Hard times continued for four more years. The economic crisis combined with Cleveland's health problems, left him 60 pounds thinner, hearing-impaired, and even more irritable and stubborn than his famous reputation. When the unemployed workers of Coxey's Army, marched in protest on Washington, D.C., Cleveland ordered the National Guard to disperse them. When the workers of the Pullman Car Company struck in the summer of 1894, bringing open violence to the city of Chicago, Cleveland sent in federal troops with police powers, thus becoming the first president to claim the right to intervene forcibly in a labor dispute for the sake of the national economy. His actions in Washington and Chicago lost him the support of labor leaders and American workers. The subsequent resounding defeat of the Democratic Party in the midterm elections of 1894 greatly weakened his congressional support and the domestic ambitions of his second presidential term were ultimately unsuccessful. His foreign affairs policy is nevertheless remembered by his defiance of British claims to gold fields in a border dispute with Venezuela. And he was the first president to receive at the White House a full rank ambassador to the United States. However negative public opinion may have been when he left office in 1897, Grover Cleveland had sown the seed of the powerful modern presidency.


Grover Cleveland's presidency was personally gratifying for him due to the support and love of his family. He returned to the White House for his second term in 1893 with his beautiful young wife Frances and one-year old daughter Ruth. On September 9, 1893, the Cleveland's welcomed the arrival of a second daughter, Esther, the first child of a president to be born in the White House. Their third daughter, Marion, was born in 1895 at Buzzard's Bay. The three children brought life and joy to the White House. In the president's retirement two sons would complete the family: Richard in 1897, and Francis, born in 1903.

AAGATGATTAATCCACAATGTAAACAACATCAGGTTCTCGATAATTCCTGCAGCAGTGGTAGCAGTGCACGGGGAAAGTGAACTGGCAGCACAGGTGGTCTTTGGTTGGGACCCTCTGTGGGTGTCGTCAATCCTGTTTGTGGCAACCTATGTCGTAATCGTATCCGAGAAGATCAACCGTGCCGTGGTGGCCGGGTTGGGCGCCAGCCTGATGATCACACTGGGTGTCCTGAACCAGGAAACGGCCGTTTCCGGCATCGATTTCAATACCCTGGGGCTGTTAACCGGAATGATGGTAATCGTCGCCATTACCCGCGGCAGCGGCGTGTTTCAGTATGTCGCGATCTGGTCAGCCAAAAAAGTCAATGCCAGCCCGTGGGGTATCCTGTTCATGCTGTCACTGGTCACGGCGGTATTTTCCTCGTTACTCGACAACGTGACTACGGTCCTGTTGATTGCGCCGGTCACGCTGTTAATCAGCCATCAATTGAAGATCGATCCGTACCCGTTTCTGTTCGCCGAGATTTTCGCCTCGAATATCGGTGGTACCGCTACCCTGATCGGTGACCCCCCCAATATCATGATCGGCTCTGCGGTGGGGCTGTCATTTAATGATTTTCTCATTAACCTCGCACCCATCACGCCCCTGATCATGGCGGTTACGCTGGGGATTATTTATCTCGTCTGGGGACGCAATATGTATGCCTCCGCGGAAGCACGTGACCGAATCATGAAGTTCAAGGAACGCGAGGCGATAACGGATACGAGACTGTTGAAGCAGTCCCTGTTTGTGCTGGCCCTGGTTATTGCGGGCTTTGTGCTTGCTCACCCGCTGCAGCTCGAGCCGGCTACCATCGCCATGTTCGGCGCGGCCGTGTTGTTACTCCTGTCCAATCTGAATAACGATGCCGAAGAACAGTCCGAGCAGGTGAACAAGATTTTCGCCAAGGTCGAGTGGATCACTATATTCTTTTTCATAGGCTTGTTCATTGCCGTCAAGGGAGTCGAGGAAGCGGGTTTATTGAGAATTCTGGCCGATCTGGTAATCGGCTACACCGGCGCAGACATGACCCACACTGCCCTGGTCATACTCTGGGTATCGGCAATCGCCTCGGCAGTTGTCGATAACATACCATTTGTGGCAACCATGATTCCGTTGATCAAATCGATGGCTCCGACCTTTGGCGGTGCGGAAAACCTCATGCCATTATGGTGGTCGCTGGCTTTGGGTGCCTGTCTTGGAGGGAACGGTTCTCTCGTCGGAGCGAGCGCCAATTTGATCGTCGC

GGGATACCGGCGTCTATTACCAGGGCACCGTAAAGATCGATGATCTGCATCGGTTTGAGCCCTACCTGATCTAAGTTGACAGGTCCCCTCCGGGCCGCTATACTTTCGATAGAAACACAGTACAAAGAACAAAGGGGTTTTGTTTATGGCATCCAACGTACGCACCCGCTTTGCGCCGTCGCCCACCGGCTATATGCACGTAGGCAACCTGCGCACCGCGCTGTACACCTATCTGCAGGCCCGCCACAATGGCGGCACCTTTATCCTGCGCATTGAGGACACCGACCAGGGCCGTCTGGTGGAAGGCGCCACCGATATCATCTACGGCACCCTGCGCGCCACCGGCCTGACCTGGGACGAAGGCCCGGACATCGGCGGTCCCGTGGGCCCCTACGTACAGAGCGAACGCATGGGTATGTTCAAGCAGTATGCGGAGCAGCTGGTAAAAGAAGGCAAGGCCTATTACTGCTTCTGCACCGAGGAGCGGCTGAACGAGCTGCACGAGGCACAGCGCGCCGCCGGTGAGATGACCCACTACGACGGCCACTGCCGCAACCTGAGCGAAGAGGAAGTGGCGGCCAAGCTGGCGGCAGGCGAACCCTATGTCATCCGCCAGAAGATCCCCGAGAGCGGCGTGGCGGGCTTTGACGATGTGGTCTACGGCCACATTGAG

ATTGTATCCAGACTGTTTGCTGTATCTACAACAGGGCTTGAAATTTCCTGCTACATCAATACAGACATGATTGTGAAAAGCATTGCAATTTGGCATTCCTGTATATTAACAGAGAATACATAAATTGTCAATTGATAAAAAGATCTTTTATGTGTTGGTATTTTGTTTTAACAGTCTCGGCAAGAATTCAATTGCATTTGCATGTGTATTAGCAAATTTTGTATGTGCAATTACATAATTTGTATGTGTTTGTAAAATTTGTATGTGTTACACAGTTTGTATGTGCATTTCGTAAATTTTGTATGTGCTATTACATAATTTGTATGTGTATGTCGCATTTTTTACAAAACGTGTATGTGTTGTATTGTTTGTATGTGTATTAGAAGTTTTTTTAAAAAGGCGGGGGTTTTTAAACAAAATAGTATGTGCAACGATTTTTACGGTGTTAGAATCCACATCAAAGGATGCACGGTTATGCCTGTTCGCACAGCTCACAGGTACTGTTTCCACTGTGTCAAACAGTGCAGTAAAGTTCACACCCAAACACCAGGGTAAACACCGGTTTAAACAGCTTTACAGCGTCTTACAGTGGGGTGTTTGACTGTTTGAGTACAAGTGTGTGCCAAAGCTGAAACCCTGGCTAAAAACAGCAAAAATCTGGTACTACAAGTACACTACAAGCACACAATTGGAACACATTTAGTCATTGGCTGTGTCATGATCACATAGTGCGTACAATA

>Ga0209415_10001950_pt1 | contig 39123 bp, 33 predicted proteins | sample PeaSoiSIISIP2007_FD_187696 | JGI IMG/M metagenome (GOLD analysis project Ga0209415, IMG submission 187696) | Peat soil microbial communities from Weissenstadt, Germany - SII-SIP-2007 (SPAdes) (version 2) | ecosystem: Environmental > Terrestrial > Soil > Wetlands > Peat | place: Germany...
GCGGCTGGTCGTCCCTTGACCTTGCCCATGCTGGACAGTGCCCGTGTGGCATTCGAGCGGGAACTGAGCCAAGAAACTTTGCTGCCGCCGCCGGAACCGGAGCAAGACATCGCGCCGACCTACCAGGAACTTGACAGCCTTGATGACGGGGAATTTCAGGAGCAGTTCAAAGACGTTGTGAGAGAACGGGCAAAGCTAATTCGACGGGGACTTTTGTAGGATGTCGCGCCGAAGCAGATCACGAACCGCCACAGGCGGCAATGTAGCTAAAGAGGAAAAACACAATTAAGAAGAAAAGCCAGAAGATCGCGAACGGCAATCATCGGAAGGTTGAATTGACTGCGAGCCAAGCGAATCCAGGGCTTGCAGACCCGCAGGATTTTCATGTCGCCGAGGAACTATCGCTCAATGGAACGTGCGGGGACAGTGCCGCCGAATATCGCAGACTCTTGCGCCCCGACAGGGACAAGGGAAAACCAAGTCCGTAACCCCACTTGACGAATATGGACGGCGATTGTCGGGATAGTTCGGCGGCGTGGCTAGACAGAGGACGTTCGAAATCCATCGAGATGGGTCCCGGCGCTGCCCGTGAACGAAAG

Christmas at the Cleveland White House naturally focused on the president's daughters. A typical Christmas menu included oysters, bouillon, roast turkey with cracker stuffing, roast pork, boiled onions, jellied cranberries, mashed turnips, chicken patties, green salad, olives, fancy pastries, ices, plenty of fruits and nuts, pies of all kinds, and coffee. In 1896, a newspaper noted that the family's turkey weighed 57 pounds. Ample food from the same menu was also available to the domestic staff who ate their meals downstairs.

Mrs. Cleveland made the Christmas tree, stylishly laden with toys, the center of White House holiday decorations. President Cleveland preferred the old-fashioned tradition of hanging stockings on the fireplace mantel and insisted on stuffing them with bon bons in the toes, figs in the heels, and toys to fill the legs. The Cleveland's hosted an annual Christmas Eve children's party for their tots and for the children of Cabinet members. That evening they also gave turkeys to the married staff members and gifts to the rest.

To the delight of Ruth, Esther, and Marion, Mrs. Cleveland placed through the Christmases ever more elaborate trees in the library. An 1896 newspaper account described the family's tree as "a tremendous pine, fully twenty feet tall" laden with presents and decorated with "tinsel and twinkling with red, white and blue electric lights." As for the president, he enjoyed nothing more than a Christmas duck hunt. In 1894, the Washington Evening Star reported that Cleveland gave each of his cabinet members a duck for Christmas dinner, the spoils of his hunting vacation in South Carolina, which left him with a "bronzed face, bright eyes and a more elastic step." But he reserved Christmas day only for the pleasure of his daughters. Christmas morning the girls opened their gifts and the president and first lady joined the excited children making merry with their new toys. Christmas at the Cleveland White House, as an Illinois reporter described it in 1896, was a "children's festival."


Graff, Henry F. Grover Cleveland, New York, Times Books, 2002.

Seale, William. The President's House: A History, 2008.

Seale, William. The White House: The History of an American Idea, 2002.


Grover Cleveland Birthplace State Historic Site, 207 Bloomfield Avenue, Caldwell, NJ

President Cleveland's burial site is in the Princeton Cemetery, Princeton, NJ.